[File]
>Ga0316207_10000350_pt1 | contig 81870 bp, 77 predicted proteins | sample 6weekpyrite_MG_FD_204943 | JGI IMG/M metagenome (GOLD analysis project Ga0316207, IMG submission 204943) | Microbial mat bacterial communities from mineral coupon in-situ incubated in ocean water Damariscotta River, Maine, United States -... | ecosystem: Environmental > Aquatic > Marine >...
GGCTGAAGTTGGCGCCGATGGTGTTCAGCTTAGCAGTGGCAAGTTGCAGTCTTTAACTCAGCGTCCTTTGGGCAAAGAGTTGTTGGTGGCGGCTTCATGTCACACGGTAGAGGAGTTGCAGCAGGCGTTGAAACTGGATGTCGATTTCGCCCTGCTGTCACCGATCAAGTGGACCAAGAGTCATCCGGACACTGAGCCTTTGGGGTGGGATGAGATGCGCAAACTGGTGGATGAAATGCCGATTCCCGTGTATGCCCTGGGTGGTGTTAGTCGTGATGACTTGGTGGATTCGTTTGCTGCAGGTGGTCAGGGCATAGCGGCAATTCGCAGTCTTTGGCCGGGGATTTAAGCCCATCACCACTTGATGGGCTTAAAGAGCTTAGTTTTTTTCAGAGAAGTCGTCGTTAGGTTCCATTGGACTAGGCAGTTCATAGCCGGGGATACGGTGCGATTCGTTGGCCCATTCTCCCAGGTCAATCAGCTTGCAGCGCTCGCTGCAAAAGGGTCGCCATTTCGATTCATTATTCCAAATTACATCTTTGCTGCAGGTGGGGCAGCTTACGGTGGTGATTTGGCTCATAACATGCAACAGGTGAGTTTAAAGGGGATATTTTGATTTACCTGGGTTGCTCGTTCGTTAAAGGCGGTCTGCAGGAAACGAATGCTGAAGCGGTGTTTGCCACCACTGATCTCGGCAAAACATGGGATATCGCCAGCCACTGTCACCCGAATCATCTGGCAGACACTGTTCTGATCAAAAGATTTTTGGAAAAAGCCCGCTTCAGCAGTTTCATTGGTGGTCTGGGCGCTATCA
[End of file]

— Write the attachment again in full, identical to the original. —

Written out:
>Ga0316207_10000350_pt1 | contig 81870 bp, 77 predicted proteins | sample 6weekpyrite_MG_FD_204943 | JGI IMG/M metagenome (GOLD analysis project Ga0316207, IMG submission 204943) | Microbial mat bacterial communities from mineral coupon in-situ incubated in ocean water Damariscotta River, Maine, United States -... | ecosystem: Environmental > Aquatic > Marine >...
GGCTGAAGTTGGCGCCGATGGTGTTCAGCTTAGCAGTGGCAAGTTGCAGTCTTTAACTCAGCGTCCTTTGGGCAAAGAGTTGTTGGTGGCGGCTTCATGTCACACGGTAGAGGAGTTGCAGCAGGCGTTGAAACTGGATGTCGATTTCGCCCTGCTGTCACCGATCAAGTGGACCAAGAGTCATCCGGACACTGAGCCTTTGGGGTGGGATGAGATGCGCAAACTGGTGGATGAAATGCCGATTCCCGTGTATGCCCTGGGTGGTGTTAGTCGTGATGACTTGGTGGATTCGTTTGCTGCAGGTGGTCAGGGCATAGCGGCAATTCGCAGTCTTTGGCCGGGGATTTAAGCCCATCACCACTTGATGGGCTTAAAGAGCTTAGTTTTTTTCAGAGAAGTCGTCGTTAGGTTCCATTGGACTAGGCAGTTCATAGCCGGGGATACGGTGCGATTCGTTGGCCCATTCTCCCAGGTCAATCAGCTTGCAGCGCTCGCTGCAAAAGGGTCGCCATTTCGATTCATTATTCCAAATTACATCTTTGCTGCAGGTGGGGCAGCTTACGGTGGTGATTTGGCTCATAACATGCAACAGGTGAGTTTAAAGGGGATATTTTGATTTACCTGGGTTGCTCGTTCGTTAAAGGCGGTCTGCAGGAAACGAATGCTGAAGCGGTGTTTGCCACCACTGATCTCGGCAAAACATGGGATATCGCCAGCCACTGTCACCCGAATCATCTGGCAGACACTGTTCTGATCAAAAGATTTTTGGAAAAAGCCCGCTTCAGCAGTTTCATTGGTGGTCTGGGCGCTATCA